Referendum on Singur, Nandigram
If last week’s voting had the Left in West Bengal on edge with Maoist threats in the south west and the Gorkhaland upsurge in the North, Thursday’s will be an acid test for the Trinamool Congress-Congress alliance. Rakeeb Hossain reports.india Updated: May 07, 2009 01:17 IST
In Bengal’s most crucial round when 17 constituencies vote, Singur and Nandigram will dominate the scene. The key issue will be agriculture versus industry.
It will be a test of the ruling Left Front as well as the Opposition to show their strength in areas which have dominated debate in the country in the past couple of years: Singur, Nandigram and Nayachar.
In effect, this phase will give a clear verdict. Who do the masses want: the ‘pro-industry’ Left or the Trinamool which, according to its chief Mamata Banerjee (53), is fighting for “Ma, Mati, Manush, (mother, soil, people) of Bengal.”?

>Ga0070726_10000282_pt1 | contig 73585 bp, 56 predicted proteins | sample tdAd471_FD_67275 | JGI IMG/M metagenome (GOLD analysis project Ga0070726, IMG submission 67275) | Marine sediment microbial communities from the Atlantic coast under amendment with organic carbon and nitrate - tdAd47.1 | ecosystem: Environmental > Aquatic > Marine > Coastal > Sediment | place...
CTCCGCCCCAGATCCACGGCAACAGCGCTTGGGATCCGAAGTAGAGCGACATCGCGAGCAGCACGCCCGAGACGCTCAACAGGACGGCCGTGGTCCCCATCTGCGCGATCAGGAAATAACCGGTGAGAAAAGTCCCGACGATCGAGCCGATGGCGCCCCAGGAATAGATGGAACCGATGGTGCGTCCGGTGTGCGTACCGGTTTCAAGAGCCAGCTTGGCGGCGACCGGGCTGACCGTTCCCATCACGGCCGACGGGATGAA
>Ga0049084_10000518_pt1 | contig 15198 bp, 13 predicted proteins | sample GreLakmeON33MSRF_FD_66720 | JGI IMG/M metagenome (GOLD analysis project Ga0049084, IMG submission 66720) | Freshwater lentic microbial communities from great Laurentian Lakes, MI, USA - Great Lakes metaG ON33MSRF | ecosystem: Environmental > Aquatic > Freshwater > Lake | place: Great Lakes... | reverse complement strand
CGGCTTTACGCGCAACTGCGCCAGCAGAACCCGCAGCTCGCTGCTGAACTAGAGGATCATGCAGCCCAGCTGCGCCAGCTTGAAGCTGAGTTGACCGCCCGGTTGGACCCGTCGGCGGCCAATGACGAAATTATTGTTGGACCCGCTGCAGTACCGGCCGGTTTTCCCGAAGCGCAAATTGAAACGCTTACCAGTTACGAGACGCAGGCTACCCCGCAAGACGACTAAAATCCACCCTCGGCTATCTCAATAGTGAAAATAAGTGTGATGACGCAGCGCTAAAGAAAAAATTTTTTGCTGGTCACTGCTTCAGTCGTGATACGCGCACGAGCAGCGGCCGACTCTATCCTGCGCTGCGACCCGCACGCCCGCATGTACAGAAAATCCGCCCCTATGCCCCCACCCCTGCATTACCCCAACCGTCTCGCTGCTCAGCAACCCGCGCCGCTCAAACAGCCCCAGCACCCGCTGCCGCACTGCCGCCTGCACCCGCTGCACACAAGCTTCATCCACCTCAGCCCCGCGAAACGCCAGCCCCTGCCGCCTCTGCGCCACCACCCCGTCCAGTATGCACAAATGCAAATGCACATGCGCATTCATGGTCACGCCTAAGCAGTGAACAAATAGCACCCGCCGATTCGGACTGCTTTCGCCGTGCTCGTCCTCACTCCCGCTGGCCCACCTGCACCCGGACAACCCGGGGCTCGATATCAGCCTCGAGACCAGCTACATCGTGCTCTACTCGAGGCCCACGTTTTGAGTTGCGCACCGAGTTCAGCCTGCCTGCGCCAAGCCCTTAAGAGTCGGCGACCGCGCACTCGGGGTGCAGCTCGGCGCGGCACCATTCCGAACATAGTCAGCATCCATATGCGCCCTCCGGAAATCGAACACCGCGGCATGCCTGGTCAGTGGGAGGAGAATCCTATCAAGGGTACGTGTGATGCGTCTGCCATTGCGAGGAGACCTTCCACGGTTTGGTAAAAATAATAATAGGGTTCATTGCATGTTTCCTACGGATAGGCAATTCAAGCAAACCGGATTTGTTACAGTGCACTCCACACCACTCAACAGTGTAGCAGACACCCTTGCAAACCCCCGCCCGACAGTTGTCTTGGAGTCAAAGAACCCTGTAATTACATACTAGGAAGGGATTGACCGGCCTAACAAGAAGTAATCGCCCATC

In 2004, the Left won 14 of the 17 seats that will are going to vote in this phase. But political equations have changed rapidly in the last couple of years following the Singur and Nandigram incidents. Much of Left Front’s vote base has eroded in these flashpoint regions as proved by the Left’s poor show in panchayat elections in both places. Both Nandigram (in Tamluk constituency) and Singur (Hooghly constituency) will vote on Thursday.
The Congress, which is in an alliance with Trinamool, is fighting to retain its three seats in the Murshidabad district, where heavyweight candidates like Union External affairs minister Pranab Mukherjee (74) are seeking re-election.
Not just in this phase of polling, Nandigram and Singur will have an impact on all the 42 seats of Bengal. However, the performance in this phase of polling would help both parties formulate their strategies for the upcoming Assembly elections in 2011.